I have been looking at the effects of perturbing parameters in models of the choice of technique. Now that I have one paper out of this research published, I thought I would recap where I am. I think I should be able to get at least another paper out of this. A challenge for me is to draw interesting economics out of these findings. In a sense, what I am doing is applied mathematics, albeit with more an emphasis on numerical exploration than proof of theorems.

I claim that the development of a taxonomy of fluke (or non-generic)
switch points is of some importance in
understand how reswitching, capital-reversing, and other Sraffa effects
can arise. In pursuit of such a taxonomy,
I have developed the concept of a *pattern* of switch points.
The switch points and the wage curves along the wage frontier can alter with parameters,
in a model of the production of commodities.
Such parameters can be coefficients of production; time, where a number of parameters
are functions of time; or the markup in an industry or a number of industries. A normal form exists for each pattern. The normal
form describes how the techniques and switch points along the frontier vary with a selected parameter value.
Each pattern is defined by the equality of wage curves at a switch point and one or more additional conditions.
The co-dimension of a pattern is the number of additional conditions.

I claim that local patterns of co-dimension one, with a switch point at a non-negative, feasible rate of profits can be described by four normal forms. I have defined these patterns as a pattern over the axis for the rate of profits, a pattern across the wage axis, a three-technique pattern, and a reswitching pattern. This post is an update to an update. I continue to examine global patterns, local patterns with a co-dimension higher than unity, and sequences of local patterns. Some examples are:

- A switch point that is simultaneously a pattern across the wage axis and a reswitching pattern (a case of a real Wicksell effect of zero). This illustrates a pattern of co-dimension two.
- A reswitching example with one switch point being a pattern across the wage axis (another case of a real Wicksell effect of zero). This is a global pattern.
- The last two examples, written up as a working paper. (I've already had one rejection of this paper.)
- An example with a pattern across the wage axis and a pattern over the axis for the rate of profits. This is a global pattern.
- A pattern like the above, but with both switch points being defined by intersections of wage curves for the same two techniques. This is a global pattern.
- Two switch points, with both being reswitching patterns, can be found from a partition of a parameter space where two loci for reswitching patterns intersect. This gestures towards a global pattern.
- A pattern across the point where the rate of profits is negative one hundred percent, combined with a switch point, for the same techniques, with a positive rate of profits (of interest for the reverse substitution of labor). This is a global pattern.
- An example where every point on the frontier is a switch point. This is a global pattern of an uncountably infinite co-dimension.
- A working paper, writing up the above, to some extent. (I've already had one rejection of this paper.)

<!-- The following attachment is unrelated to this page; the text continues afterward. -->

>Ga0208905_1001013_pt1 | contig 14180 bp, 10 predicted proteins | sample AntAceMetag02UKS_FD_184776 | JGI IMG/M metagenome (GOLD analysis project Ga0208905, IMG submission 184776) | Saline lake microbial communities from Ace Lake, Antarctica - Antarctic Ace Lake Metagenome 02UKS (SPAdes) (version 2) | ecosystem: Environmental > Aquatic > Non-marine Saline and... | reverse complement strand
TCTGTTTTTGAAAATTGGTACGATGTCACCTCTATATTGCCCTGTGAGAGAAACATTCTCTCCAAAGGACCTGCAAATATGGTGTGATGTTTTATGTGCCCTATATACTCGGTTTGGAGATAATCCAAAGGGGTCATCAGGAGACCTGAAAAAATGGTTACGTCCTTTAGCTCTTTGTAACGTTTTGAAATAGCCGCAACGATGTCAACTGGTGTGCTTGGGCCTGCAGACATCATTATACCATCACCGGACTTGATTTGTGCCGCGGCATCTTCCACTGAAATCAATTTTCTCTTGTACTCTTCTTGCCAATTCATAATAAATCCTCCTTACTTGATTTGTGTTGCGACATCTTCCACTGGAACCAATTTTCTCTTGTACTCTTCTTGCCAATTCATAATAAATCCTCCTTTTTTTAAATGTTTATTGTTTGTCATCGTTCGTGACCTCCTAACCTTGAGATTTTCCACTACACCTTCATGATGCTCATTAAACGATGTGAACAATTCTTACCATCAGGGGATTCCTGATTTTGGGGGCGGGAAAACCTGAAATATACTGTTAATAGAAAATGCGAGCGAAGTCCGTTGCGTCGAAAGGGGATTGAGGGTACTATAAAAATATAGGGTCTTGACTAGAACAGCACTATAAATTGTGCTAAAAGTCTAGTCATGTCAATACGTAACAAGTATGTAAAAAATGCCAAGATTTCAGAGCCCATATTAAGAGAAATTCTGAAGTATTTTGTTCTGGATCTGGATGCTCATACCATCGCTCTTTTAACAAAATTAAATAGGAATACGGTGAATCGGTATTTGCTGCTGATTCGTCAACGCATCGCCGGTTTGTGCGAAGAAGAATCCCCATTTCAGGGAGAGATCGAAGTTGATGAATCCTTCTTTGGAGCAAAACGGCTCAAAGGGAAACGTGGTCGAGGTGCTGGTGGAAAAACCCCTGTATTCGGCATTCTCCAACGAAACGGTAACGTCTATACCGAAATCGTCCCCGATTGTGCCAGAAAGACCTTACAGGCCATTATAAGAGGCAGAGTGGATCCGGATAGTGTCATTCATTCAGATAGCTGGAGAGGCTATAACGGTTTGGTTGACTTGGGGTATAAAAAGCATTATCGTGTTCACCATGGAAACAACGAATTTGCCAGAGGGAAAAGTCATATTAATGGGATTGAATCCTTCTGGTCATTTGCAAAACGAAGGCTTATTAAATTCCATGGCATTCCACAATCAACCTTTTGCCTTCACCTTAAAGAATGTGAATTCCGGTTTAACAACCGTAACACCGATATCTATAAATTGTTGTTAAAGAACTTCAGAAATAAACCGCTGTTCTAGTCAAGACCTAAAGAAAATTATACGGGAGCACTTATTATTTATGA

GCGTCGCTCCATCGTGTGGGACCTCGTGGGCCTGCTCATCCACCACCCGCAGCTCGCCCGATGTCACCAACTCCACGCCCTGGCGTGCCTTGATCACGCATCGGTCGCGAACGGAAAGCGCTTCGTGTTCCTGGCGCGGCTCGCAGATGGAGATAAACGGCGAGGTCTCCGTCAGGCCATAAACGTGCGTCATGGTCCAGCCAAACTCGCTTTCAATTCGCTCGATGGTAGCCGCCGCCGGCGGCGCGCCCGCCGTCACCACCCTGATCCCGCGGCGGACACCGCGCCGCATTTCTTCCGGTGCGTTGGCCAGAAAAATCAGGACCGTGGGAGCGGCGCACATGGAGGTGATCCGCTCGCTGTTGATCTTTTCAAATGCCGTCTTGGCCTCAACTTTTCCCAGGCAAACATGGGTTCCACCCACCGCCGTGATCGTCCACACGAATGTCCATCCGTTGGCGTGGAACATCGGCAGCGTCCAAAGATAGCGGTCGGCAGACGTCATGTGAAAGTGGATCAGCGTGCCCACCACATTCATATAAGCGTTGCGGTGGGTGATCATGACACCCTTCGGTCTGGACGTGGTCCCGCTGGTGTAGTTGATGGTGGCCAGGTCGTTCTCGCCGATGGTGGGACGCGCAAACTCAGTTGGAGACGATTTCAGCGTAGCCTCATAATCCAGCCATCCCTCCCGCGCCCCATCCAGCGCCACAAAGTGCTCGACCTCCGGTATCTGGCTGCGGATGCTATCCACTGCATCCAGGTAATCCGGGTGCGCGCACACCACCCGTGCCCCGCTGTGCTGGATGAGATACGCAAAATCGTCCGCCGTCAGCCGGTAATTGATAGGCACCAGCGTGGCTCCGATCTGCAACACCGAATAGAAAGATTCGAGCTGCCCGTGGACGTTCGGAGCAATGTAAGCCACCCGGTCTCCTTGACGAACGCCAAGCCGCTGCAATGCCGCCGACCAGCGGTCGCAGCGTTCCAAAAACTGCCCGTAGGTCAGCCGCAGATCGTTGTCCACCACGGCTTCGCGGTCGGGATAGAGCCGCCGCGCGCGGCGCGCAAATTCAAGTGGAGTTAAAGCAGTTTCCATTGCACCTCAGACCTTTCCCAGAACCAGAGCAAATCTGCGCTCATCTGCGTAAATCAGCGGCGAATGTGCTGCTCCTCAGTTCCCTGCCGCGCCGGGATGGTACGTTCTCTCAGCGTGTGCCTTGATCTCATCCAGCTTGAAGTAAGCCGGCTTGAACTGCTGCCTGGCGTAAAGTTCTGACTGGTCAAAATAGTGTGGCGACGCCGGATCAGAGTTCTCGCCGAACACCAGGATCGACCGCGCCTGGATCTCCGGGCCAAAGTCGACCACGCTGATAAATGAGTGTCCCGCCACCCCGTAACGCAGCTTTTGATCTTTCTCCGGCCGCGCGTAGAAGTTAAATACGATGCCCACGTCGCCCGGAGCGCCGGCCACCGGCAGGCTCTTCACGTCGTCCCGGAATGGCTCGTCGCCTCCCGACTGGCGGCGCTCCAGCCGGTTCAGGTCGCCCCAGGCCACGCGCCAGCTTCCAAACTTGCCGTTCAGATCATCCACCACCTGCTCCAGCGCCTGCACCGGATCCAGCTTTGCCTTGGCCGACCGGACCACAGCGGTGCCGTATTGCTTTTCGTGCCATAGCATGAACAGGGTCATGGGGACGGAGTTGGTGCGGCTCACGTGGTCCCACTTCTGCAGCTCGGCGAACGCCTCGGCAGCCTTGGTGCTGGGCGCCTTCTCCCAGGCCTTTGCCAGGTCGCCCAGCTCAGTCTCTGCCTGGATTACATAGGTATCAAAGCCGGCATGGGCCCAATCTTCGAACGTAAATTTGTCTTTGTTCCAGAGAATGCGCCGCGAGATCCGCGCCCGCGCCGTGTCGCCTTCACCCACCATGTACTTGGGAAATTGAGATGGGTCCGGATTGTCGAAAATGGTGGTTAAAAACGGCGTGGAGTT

- Speculation on three sequences of patterns of co-dimension one that result in one technique replacing another, in an intermediate range of the rate of profits, along the wage frontier.
- A switch point for a four-technique pattern (due to Salvadori and Steedman). This is a local pattern of co-dimension two.
- Further analysis of the above example.
- Another four-technique pattern, in which the wage curves for four techniques are tangent at a single switch point.
- A generalization, in which the wage curves for a continuum of techniques are tangent at a single switch point, written up as a working paper.
- An example of a four-technique pattern in a model with three produced commodities. This local pattern of co-dimension two results in one technique replacing another, in an intermediate range of the rate of profits, along the wage frontier.
- Further analysis of the above example. Two normal forms are identified for four-technique patterns.
- A working paper for the above example. (I think my personal revised copy is ready to submit.)
- Speculation about common features of many of these examples.

The above list is not complete. More types of fluke switch points exist. Some, like the examples of a real Wicksell effect of zero, I thought, should be of interest for themselves to economists. Others show examples of parameters where the appearance of the wage frontier, at least, changes with perturbations of the parameters. I have used these patterns to tell stories about how technical change or a change in markups (that is, structural economic dynamics) can result in reswitching, capital reversing, or the reverse substitution of labor appearing on or disappearing from the wage frontier.

I would like to see that in at least some cases, short run dynamics changes qualitatively with such perturbations. But this seems to be beyond my capabilities.

## 2 comments:

What did the referees say? Were they worried about connecting your work to established questions?

I try to send my papers to journals where I think the referees will be interested or sympathetic. For the paper on zero real Wicksell effects, the referees told me it was obvious and I did not provide reasons for why anybody should care. That paper did not have much about perturbation of model parameters in it.

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